The ‘‘Our town’’ column is compiled each month for the New Paltz Times by Carol Johnson, coordinator of the Haviland-Heidgerd Historical Collection. The entries have been copied from the October 1912 issues of the Kingston Freeman. If you would like to get a closer look at these newspapers of the past, visit Carol Johnson and the staff of the Haviland-Heidgerd Historical Collection at the Elting Memorial Library, located at 93 Main Street, or call 255-5030. Meanwhile, enjoy these words from a century ago.
The grapes are nearly all off the vines in this vicinity. There were a number of growers who sold to Schule at Highland. Others have packed and shipped. The price has averaged $1 for a return crate of 30 pounds, but at this writing we hear of sales at 90 cents. The time to ship is when the price is such to give profit. Often by holding the crop the price declines and a loss will occur from shipping.
The apples and Kiefer pears are now being picked. The crop is not large, but the quality is good.
The attempt on Theodore Roosevelt’s life has caused sadness, also a more determined aspect to the campaign. The slander and vulgar abuse hurled at Teddy by the Taft organs are making thousands of votes for him among the conservative and thinking people. When a party gets down to campaign abuse, it’s time it is retired.
Tuesday night the hen roosts of John Van Nostrand and Theodore Allington were invaded by a thief as early as 10 o’clock. Sixteen of Van Nostrand’s and six of Allington’s were missing. Some fowls with headless bodies were found in the field in the morning, the thief evidently becoming alarmed and dropping some of the loot in his hurry. Both families heard a commotion. Mrs. Allington let the dog out and he promptly found an escaped chicken in the weeds. Mr. Van Nostrand then appeared on the scene and mistaking the dog for a skunk grabbed an ax and fatally injured the animal.
The Ladies Aid Society of the Gardiner Reformed Church has recently edited a cookbook, which is filled with delicious receipts. The book may be purchased from Mrs. M.E. Stephens for 25 cents.
Dennis Williams of Newark, NJ was in this village last week to see M.W. Simpson in regard to building a houseboat in which he will spend his summer vacation upon the Wallkill River.
At the banquet and smoker of Ulster Hook and Ladder Company last Thursday evening, a general good time was had. Ex-Foreman H.L. Schultz acted as toastmaster in a very credible manner and several members responded to impromptu toasts. The occasion was a sort of get-together party. Fifteen honorary members re-enlisted into active service.
New Paltz Welcomes Survivors of the 156th Regiment on the 50th Anniversary of their departure for the War. With flags flying from nearly every house and store in the Village of New Paltz, with the Wallkill Valley trains and trolley cars bringing many guests to the celebration, and the streets full of motor cars, and on every side signs of prosperity and peace, New Paltz on Saturday afternoon, Oct. 19, 1912, must have presented an almost impossible picture to the minds of the veterans who left for the front 50 years ago. Only the faces of “comrades” were truly realistic reminders of the stirring and dreaded scenes of the half-century gone by. New Paltz had vied with Kingston in doing honor to the golden jubilee of its veteran body, and in addition to the fine program at the town hall, a parade was one of the notable features of the day. To begin with, the men of the 156th enjoyed a fine dinner at the town hall, arranged under the efficient management of Mrs. C.J. Ackert, whose spirit of perpetual youth and enthusiastic patriotism is indeed an inspiration to the present generation of New Paltz women, who with their flag-like aprons helped to serve their guests.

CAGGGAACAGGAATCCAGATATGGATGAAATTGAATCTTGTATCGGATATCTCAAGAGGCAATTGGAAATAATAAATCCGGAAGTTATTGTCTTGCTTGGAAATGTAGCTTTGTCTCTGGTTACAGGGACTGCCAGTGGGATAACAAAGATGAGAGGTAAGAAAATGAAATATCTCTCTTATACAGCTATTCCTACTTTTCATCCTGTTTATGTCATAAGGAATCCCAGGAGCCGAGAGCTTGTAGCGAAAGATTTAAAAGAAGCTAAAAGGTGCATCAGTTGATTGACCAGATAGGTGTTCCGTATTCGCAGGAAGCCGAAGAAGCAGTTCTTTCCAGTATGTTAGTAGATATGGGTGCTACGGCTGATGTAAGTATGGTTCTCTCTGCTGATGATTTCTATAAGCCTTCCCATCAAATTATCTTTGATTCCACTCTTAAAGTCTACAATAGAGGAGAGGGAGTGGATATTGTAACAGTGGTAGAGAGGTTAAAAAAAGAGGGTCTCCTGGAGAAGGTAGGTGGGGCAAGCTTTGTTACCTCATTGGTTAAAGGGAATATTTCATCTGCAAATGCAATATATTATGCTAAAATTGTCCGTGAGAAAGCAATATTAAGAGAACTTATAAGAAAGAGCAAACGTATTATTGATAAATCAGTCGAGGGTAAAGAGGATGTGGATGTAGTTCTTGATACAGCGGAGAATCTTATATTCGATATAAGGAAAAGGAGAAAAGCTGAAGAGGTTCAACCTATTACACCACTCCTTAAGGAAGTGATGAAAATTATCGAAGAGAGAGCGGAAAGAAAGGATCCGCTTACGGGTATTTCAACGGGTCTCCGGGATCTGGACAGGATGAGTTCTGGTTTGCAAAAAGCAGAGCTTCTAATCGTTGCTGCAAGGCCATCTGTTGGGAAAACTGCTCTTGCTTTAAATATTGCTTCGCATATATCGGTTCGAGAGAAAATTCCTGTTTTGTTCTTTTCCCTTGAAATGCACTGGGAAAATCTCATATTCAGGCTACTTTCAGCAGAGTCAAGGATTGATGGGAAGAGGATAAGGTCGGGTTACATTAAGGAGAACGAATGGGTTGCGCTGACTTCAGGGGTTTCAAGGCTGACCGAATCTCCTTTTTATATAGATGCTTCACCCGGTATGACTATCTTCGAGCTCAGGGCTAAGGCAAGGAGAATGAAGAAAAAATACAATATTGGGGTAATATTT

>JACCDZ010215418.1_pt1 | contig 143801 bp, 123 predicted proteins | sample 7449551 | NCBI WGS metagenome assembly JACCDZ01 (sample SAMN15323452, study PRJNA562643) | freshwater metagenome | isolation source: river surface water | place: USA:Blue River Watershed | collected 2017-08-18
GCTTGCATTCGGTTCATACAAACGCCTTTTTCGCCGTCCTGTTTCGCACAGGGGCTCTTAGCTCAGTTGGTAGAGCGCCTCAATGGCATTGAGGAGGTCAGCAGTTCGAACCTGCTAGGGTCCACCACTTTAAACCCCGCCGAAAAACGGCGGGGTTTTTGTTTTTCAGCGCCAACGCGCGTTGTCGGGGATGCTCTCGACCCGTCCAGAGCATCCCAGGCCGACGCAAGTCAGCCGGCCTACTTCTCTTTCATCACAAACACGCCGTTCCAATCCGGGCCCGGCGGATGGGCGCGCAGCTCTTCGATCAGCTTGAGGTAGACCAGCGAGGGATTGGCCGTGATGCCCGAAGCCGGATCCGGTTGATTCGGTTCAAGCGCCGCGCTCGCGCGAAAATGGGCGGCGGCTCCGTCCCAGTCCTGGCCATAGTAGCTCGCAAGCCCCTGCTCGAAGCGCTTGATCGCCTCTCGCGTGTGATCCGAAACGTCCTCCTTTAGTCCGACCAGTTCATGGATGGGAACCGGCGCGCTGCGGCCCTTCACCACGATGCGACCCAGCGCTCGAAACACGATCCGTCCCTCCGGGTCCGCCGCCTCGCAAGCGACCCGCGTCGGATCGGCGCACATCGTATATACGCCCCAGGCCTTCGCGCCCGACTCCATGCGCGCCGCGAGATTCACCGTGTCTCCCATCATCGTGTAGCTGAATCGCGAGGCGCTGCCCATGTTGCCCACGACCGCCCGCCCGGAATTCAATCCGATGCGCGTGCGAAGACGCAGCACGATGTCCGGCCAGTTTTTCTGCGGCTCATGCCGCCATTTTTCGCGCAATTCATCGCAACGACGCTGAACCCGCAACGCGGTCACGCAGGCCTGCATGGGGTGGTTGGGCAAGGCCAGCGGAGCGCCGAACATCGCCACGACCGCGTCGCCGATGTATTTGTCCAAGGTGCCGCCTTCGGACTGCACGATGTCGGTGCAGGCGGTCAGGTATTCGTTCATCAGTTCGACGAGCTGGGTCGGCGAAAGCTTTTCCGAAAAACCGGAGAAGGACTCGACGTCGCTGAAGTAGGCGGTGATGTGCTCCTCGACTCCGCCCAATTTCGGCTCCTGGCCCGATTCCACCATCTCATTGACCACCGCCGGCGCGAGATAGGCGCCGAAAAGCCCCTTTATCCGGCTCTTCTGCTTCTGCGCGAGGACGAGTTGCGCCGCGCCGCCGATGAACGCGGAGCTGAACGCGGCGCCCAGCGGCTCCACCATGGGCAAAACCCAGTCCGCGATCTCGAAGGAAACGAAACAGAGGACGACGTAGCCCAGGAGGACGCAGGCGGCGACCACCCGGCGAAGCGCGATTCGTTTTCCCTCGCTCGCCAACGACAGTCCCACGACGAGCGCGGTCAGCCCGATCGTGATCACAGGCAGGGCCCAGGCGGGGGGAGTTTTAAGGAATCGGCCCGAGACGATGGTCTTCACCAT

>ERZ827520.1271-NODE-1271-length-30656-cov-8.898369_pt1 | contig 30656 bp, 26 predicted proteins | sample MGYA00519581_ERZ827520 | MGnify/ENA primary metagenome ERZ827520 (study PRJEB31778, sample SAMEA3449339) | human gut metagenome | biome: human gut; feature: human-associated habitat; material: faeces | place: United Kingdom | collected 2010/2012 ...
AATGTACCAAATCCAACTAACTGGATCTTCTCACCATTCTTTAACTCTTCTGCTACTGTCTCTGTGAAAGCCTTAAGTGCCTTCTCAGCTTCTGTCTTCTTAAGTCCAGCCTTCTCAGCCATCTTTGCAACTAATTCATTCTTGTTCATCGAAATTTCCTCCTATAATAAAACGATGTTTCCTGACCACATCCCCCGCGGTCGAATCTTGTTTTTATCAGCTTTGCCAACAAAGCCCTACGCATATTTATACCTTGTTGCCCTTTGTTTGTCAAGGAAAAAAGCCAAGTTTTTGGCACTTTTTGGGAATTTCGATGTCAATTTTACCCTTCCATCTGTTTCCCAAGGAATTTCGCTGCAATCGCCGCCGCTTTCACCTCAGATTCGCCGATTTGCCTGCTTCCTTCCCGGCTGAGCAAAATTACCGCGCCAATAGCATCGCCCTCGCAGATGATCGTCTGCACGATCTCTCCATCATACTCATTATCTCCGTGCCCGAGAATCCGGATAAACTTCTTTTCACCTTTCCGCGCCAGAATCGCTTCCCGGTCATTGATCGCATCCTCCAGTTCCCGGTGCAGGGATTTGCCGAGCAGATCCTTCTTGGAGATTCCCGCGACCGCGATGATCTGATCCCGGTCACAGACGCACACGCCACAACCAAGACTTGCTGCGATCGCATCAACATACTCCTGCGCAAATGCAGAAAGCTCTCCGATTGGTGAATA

Crowded to its fullest capacity, the Town Hall presented an impressive spectacle, adorned to welcome the heroes of New Paltz. Flags and bunting draped the back of the stage. The New Paltz Cornet Band in neat, dark blue uniforms and the speakers filled the main part of the platform, while vases of autumn flowers and tiny flags took the place of floodlights and added much to the beauty of the scene. In the center of the stage, upon a flower covered pedestal, appeared a red, white and blue pennant bearing the words, “Welcome, Brave Boys.” One of the prettiest features of the program was the flag drill by a number of young ladies of the high school. With a flag in either hand, they marched through intricate evolutions and calisthenic drills with the flags, which were so graceful and precise as to call forth hearty applause while the drill was in progress as well as at its close. At the close of the exercises in the hall the fire laddies of New Paltz were waiting to do honor to their distinguished guests. Arrayed in their bravest uniforms, and carrying themselves in a truly soldierly fashion, the New Paltz hook and ladder and hose companies made a fine showing, with the New Paltz Cornet Band, in dress uniform, at their head. The veterans were taken in automobiles [to the cemetery] as part of the procession, which passed through the crowded streets, and were greeted on every hand with the waving of hands and handkerchiefs and flags. It had indeed been a happy day for the sadly lessened ranks of the splendid 156th, and a proud and thankful day for the people of New Paltz who had been delighted to express their appreciation of the services rendered to their country by these men 50 years ago.